Former Minister Pat Carey will not face charges after historical abuse allegations
The Director of Public Prosecutions (DPP) has directed that former government minister Pat Carey will not be prosecuted in relation to historical sexual abuse allegations.
It is understood that Mr Carey (71) was made aware of the DPP’s decision in late July.
Specialist gardaí had spent a number of years investigating the claims and submitted a file to the DPP on the case.
After reviewing all the information given to it, the DPP decided that Mr Carey will not face charges.
James MacGuill Solicitor, acting on behalf of Mr Carey, tonight confirmed that he would not be prosecuted.
A statement said: “MacGuill and Company Solicitors have been advised by the Garda National Protective Services Bureau that the Director of Public Prosecutions has directed that there should be no prosecution against Mr Carey in respect of allegations widely publicised in 2015.
“Mr Carey in expressing his satisfaction with this development has asked in particular that his privacy be respected by all at this time.
“As there are legal proceedings in being arising from media coverage of this issue previously and related issues, neither Mr. Carey or MacGuill & Company will be commenting further at this point.”
It is understood that gardaí interviewed a number of people as part of an investigation which was carried out by the Garda National Protection Services Bureau (GNPSB).
When it became public in November, 2015 that an investigation was being conducted, Mr Carey stepped down in his then role as Fianna Fáil's director of elections for the 2016 general election.
He issued a statement through a solicitor at the time, in which he said he “does not know if allegations in the national press relate to him but given the unfounded speculation that has arisen he is taking this action of his own volition and with a heavy heart”.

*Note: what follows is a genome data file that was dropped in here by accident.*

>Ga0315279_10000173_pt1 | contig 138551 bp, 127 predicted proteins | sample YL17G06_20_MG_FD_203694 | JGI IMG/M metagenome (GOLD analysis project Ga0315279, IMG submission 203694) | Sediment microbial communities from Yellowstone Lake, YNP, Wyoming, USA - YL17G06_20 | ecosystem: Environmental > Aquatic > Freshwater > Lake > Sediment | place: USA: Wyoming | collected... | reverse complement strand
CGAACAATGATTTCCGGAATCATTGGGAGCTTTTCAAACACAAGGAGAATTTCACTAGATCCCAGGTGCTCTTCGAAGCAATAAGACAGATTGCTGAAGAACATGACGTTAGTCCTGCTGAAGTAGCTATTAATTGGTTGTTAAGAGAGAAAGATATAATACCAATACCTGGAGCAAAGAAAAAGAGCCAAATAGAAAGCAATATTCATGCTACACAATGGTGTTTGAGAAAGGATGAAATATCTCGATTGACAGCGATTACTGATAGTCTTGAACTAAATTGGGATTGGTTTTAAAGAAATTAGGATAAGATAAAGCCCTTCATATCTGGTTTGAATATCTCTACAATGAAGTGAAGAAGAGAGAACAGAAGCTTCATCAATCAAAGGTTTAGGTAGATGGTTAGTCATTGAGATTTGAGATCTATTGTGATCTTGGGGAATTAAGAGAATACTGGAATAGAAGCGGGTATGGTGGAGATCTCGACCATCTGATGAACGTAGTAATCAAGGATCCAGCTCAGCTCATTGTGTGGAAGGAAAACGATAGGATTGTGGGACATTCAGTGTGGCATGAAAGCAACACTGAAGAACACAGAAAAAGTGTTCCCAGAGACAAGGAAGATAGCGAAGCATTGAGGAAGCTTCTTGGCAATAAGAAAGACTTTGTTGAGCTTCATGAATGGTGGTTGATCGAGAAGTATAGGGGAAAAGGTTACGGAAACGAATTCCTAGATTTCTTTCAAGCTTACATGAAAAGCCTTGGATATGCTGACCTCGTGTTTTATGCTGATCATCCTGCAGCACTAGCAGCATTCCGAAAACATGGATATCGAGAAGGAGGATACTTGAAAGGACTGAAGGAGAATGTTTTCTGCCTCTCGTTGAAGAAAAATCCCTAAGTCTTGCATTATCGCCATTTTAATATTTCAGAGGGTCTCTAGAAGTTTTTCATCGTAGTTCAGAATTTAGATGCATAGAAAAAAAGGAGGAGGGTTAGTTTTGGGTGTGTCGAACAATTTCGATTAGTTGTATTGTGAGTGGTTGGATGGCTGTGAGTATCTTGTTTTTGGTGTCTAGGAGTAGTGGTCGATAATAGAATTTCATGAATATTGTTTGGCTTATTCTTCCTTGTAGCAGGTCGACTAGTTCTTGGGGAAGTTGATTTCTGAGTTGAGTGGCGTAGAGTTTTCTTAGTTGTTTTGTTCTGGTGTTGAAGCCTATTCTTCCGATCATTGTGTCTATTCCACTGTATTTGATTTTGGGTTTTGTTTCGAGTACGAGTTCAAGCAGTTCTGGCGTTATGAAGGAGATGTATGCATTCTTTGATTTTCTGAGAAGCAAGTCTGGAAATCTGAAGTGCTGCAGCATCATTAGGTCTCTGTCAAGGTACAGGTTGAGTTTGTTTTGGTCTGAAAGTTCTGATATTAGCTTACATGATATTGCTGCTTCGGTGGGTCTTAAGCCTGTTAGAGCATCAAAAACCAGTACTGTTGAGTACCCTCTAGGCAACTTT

Mr Carey has always denied any allegations and issued a statement via his solicitor on November 12, 2015.
“He absolutely and unconditionally denies any impropriety in this matter or in his 30 years experience as a teacher; as a community worker and in his public life,” the statement read.
The statement also said he “has no knowledge of the actual complaints allegedly made”.
It described Mr Carey as a "respected person and entitled to his good name". “However, in order to allow the good work of the organisations that he is involved in to continue without controversy or distraction, he will step aside from all such roles to allow any investigation to take place.
"This includes his role as chairman and member of many community and church-related organisations," it said.
The Kerry native was a TD for Dublin North West from 1997 to 2011 and served as government chief whip from 2008 before becoming Minister for Community, Equality and Gaeltacht Affairs in 2010.
In the dying days of Brian Cowen’s government he also served as Minister for Transport, as well as Minister for Communications, Energy and Natural Resources.
He lost his seat in the 2011 but has remained active in politics, most notably during the marriage referendum where he advocated a Yes vote.